Types of Phrases

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What is a Phrase?

A phrase is any collection of related words that, unlike a sentence, has no combination of subject-predicate. The words in a phrase function together so that the phrase itself acts as a single part of speech. Phrases can never stand alone as sentences.

For example, 

He is playing with his toy.

A phrase can be written as a noun, verb, adverb, adjective, or preposition in a sentence. The function of a phrase is based entirely on its structure. On the basis of their functions, phrases are divided into various types-


1. Noun Phrase

A noun phrase co. It functions like a noun in a sentence with all its other determiners that modify the noun. The noun is the headword of the sentence and others are put after or before the noun.

A noun phrase consists of a noun as the headword and other words (usually modifiers and determiners) that come after or before the noun. The complete phrase serves as a noun in a sente

Noun Phrase = noun + modifiers        

Examples.

  • She is wearing a beautiful saree.                     (as noun/object)

  • She brought herself a watch.                            (as noun/object)

  • The house with cobwebs is abandoned.         (as noun/subject)

  • A man on the roof was shouting.                     (as noun/subject)

A sentence can also contain more noun phrases.

For example.

 The girl with green eyes bought a cute cat.


2. Adjective Phrase

An adjective phrase is a group of words along with its modifiers, that functions as an adjective in a sentence. .An adjective phrase works as an adjective to transform (or tell about) a noun or a pronoun in a sentence.

Examples.

  • He is wearing a strong flowery perfume.             (modifies perfume)

  • Cinderella looked gorgeous in her white gown.  (modifies cinderella)

  • He gave me a glass full of wine.                              (modifies glass)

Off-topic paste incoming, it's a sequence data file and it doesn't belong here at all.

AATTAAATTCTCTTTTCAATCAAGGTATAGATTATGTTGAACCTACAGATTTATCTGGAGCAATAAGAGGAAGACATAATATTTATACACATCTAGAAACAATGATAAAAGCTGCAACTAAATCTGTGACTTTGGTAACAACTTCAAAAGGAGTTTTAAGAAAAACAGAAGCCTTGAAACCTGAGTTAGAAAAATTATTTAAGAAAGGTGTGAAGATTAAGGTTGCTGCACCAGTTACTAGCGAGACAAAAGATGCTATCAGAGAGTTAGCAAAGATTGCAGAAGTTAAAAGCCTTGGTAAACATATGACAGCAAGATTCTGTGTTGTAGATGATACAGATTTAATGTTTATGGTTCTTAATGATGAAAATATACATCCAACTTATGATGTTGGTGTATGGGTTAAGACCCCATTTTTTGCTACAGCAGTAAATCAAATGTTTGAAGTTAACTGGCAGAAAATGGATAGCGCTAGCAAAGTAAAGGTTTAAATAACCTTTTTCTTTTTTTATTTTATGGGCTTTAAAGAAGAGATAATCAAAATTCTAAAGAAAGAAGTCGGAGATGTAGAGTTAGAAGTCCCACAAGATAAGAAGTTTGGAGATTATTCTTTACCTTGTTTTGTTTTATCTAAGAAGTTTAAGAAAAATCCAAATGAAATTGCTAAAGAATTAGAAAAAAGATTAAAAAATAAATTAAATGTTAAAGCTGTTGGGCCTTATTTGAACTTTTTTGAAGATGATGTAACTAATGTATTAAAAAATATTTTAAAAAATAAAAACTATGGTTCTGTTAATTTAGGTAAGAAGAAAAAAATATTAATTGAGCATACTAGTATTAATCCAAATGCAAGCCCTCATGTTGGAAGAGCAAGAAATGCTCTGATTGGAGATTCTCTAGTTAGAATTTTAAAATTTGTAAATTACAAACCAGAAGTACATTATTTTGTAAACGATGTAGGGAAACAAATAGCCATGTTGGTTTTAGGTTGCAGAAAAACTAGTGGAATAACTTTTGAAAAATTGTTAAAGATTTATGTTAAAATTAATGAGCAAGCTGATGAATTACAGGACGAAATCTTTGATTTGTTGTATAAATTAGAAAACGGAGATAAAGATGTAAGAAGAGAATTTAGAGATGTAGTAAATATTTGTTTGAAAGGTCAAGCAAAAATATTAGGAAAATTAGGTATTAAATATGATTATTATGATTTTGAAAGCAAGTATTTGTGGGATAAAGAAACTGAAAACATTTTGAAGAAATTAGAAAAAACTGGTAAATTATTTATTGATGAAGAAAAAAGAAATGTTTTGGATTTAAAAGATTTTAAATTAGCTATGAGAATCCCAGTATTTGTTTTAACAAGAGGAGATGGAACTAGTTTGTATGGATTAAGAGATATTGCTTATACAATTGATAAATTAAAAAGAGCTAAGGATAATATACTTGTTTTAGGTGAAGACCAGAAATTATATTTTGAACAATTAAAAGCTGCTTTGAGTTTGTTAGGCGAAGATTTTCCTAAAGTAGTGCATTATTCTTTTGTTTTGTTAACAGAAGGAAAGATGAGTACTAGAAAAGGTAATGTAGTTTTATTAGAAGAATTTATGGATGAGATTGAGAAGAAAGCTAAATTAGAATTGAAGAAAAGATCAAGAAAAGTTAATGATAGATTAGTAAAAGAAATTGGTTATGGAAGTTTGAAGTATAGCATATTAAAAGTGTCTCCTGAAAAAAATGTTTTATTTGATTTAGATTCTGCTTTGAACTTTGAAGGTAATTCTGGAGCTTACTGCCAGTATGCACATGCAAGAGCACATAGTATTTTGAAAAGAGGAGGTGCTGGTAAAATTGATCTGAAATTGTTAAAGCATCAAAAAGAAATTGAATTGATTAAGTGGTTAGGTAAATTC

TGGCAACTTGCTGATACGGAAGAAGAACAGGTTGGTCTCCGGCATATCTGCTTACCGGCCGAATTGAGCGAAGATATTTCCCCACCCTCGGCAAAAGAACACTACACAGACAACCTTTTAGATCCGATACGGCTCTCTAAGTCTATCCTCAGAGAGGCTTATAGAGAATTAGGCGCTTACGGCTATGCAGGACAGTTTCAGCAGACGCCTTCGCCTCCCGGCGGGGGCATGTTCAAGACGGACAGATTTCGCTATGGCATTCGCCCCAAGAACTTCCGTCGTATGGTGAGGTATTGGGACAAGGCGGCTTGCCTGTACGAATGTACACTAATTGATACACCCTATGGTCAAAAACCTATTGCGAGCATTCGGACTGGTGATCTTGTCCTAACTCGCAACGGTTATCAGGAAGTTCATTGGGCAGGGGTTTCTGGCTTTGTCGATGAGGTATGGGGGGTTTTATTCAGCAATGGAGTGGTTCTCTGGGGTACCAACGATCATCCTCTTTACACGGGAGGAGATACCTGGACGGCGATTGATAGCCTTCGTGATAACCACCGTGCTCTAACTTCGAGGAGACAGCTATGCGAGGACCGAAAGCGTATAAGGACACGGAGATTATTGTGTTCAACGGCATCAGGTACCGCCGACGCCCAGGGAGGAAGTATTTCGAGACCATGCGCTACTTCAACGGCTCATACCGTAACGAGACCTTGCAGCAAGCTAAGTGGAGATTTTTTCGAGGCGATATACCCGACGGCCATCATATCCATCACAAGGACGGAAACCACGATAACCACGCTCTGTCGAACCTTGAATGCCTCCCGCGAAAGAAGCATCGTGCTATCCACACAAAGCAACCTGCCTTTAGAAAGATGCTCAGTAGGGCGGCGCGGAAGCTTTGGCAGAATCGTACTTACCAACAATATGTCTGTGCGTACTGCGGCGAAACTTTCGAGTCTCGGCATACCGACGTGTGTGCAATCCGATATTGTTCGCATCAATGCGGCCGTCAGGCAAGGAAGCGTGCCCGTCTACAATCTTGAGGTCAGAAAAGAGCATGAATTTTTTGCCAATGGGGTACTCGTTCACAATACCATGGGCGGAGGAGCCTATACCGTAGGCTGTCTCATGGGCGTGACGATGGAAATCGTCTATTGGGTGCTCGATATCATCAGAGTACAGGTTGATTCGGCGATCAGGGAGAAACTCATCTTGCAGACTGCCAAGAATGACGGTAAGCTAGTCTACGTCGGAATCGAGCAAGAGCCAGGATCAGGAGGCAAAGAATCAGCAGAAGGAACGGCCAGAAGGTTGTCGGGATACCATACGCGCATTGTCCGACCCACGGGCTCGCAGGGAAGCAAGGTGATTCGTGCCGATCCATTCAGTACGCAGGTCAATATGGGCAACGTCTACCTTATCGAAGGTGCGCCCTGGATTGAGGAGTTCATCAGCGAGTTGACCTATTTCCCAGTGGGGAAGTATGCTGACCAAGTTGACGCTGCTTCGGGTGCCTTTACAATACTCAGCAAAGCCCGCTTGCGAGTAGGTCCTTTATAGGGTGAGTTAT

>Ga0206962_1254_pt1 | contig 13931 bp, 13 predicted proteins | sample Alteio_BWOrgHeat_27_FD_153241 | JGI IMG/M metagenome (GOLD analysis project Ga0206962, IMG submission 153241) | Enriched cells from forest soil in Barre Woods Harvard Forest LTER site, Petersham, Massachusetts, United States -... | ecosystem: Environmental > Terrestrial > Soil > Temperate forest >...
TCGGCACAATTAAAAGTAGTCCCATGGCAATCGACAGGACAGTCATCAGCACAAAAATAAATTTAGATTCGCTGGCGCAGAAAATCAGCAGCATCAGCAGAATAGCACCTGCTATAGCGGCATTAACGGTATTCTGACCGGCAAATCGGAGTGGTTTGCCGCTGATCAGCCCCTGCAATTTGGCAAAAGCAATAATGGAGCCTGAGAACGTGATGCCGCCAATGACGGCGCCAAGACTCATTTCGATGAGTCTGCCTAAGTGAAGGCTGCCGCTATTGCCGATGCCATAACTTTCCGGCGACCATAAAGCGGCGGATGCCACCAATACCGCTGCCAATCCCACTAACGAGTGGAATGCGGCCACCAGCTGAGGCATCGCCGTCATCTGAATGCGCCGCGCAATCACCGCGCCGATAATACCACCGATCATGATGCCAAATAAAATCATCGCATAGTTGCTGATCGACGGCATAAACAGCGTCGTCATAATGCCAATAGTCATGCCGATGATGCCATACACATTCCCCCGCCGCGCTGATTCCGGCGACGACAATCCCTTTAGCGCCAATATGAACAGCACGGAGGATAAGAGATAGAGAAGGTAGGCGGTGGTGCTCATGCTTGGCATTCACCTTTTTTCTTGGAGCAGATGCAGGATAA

• A boy from Australia won the race.                         (modifies boy)

Prepositional phrases and participle phrases also serve as adjectives so we can also call them adjective phrases when they function as an adjective. In the above sentence 


3. Prepositional  Phrase

These phrases are the most commonly used phrases. These will be found everywhere, in a sentence, clause, and even phrases. The preposition phrase always begins with a preposition and noun and pronoun are its objects. Such as, in the room, from the shop to the library, etc. 

The object of a preposition can possess its own modifiers, which also are part of the prepositional phrase.

For example-

  • The women in suffocating attire looked tired and annoyed.

  • He sat by the rushing river to write his poem.

  • Let me go to the room.


4. The Participial Phrase

This phrase begins with a past or present participle followed by its modifiers and determiners.

They can be also used as adjectives. 

Feeling the fresh air, Jim realized that he had reached the valley.

In the preceding sentence, the present participle “feeling” inducts the participial phrase, which includes the participle’s object (air) and its modifiers (the fresh). This participial phrase pretends as an adjective changing the subject of the sentence (Jim).

The enemies, trapped by the soldiers, threw down their guns.

Here, the past participle “trapped” starts the participle phrase “trapped by the soldiers” The entire phrase serves as an adjective transforming the subject of the sentence (soldiers). Notice the phrase-within-a-phrase here. “By the soldiers” is a prepositional phrase modifying the participle trapped.  

Phrases can act as modifiers in other phrases.


5. The Gerund Phrase 

Gerund phrase might look like a participle phrase as they too begin with the -ing form of the verb along with its object and modifiers. But, the gerund phrase aways serves as a noun in a sentence and not as an adjective.

Like other nouns, a gerund phrase can act as the subject of a sentence, the object of a verb or preposition, or complementary of a linking verb. 

In the following example, the gerund phrase “Riding the Spanish bull” acts as a noun and is the subject of the verb “terrified.”

Riding the Spanish bulls, terrified Hugh. 


6. The Infinitive Phrase

An infinitive phrase has an infinitive (for example, to sleep, to have walked, to consider, to throw) along with its objects and modifiers. Infinitive phrases usually serve as nouns, though they can also be used as adjectives and adverbs.

In this sentence, “To dance freely” is an infinitive phrase acting as a noun. It is the subject of this sentence.

To dance freely was his only wish.

Here, “take severe action” is an infinitive phrase serving as a noun. It is the direct object of the predicate “didn’t want.”

The teachers didn’t want to take severe action.

Next, the infinitive phrase “to spend foolishly” acts as an adjective modifying the noun money.

He had plenty of time and money to spend foolishly.

These were the type of Phrases and the following exercise will help you practice.


Exercise


Identify the Following Underlined Phrases as a Prepositional Phrase, Participial Phrase, Gerund Phrase, or Infinitive Phrase.

a. Dreaming about mountains is my favourite hobby.

b. Kevin wants to make society liveable.

c. Lying on his bed, Richard felt worse.

d. Ted sang in church.

e. Dr Sharma planned to have read that book.